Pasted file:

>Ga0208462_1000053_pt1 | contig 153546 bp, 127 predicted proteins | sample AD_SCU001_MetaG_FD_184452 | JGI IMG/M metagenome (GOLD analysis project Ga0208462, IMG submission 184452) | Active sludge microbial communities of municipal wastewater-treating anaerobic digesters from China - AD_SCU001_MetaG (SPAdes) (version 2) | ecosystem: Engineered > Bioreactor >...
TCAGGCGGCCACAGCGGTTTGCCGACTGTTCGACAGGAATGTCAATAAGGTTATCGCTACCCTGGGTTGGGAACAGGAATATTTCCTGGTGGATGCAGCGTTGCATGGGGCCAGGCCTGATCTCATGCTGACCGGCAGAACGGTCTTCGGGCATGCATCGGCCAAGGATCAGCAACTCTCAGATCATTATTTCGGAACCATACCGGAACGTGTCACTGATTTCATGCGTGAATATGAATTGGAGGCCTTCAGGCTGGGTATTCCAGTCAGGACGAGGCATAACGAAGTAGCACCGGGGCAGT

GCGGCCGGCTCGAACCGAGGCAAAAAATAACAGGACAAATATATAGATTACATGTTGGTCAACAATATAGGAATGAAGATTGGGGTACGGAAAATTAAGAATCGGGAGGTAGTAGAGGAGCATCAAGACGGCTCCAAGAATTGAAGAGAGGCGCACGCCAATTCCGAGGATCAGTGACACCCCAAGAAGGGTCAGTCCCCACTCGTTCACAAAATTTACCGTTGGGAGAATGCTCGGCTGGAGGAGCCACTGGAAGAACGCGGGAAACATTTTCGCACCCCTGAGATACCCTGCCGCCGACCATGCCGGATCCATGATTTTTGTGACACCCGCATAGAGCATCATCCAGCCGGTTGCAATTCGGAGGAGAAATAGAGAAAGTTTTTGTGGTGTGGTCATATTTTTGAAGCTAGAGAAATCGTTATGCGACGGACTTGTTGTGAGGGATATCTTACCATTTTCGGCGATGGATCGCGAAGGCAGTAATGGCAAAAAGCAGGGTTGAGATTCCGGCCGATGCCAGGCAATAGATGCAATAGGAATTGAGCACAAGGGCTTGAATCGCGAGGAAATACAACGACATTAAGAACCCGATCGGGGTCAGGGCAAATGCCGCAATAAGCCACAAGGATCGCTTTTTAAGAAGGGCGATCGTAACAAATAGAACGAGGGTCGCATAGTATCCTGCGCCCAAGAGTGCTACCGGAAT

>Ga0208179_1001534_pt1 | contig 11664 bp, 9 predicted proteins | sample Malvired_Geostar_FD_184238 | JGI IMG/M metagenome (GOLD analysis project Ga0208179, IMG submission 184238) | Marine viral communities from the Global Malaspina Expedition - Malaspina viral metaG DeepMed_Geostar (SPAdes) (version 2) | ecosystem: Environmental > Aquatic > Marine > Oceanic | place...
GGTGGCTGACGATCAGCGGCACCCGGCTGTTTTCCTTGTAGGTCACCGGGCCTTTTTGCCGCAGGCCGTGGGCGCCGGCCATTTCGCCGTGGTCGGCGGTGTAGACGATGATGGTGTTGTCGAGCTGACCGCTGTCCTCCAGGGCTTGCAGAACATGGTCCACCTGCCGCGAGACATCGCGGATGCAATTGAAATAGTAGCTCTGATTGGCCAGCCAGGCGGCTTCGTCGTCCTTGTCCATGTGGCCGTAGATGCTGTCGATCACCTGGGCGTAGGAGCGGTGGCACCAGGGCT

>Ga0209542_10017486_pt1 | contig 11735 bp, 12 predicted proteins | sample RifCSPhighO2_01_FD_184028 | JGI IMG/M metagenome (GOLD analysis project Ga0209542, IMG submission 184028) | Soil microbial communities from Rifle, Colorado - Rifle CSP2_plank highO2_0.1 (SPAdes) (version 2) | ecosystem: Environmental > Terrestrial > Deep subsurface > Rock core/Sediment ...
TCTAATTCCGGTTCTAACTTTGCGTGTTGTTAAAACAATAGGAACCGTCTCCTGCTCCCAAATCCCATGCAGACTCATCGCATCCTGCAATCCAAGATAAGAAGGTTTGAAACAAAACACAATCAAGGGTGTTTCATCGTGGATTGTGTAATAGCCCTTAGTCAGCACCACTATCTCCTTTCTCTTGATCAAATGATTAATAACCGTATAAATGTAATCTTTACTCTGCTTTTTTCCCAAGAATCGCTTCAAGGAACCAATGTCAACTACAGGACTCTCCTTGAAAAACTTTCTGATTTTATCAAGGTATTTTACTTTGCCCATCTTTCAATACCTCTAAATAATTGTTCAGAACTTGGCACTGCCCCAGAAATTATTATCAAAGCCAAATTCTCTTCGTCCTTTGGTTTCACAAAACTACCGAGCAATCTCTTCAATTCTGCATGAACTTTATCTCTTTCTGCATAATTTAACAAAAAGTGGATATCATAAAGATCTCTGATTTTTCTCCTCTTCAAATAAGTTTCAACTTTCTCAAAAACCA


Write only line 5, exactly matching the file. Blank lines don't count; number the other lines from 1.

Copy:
GGTGGCTGACGATCAGCGGCACCCGGCTGTTTTCCTTGTAGGTCACCGGGCCTTTTTGCCGCAGGCCGTGGGCGCCGGCCATTTCGCCGTGGTCGGCGGTGTAGACGATGATGGTGTTGTCGAGCTGACCGCTGTCCTCCAGGGCTTGCAGAACATGGTCCACCTGCCGCGAGACATCGCGGATGCAATTGAAATAGTAGCTCTGATTGGCCAGCCAGGCGGCTTCGTCGTCCTTGTCCATGTGGCCGTAGATGCTGTCGATCACCTGGGCGTAGGAGCGGTGGCACCAGGGCT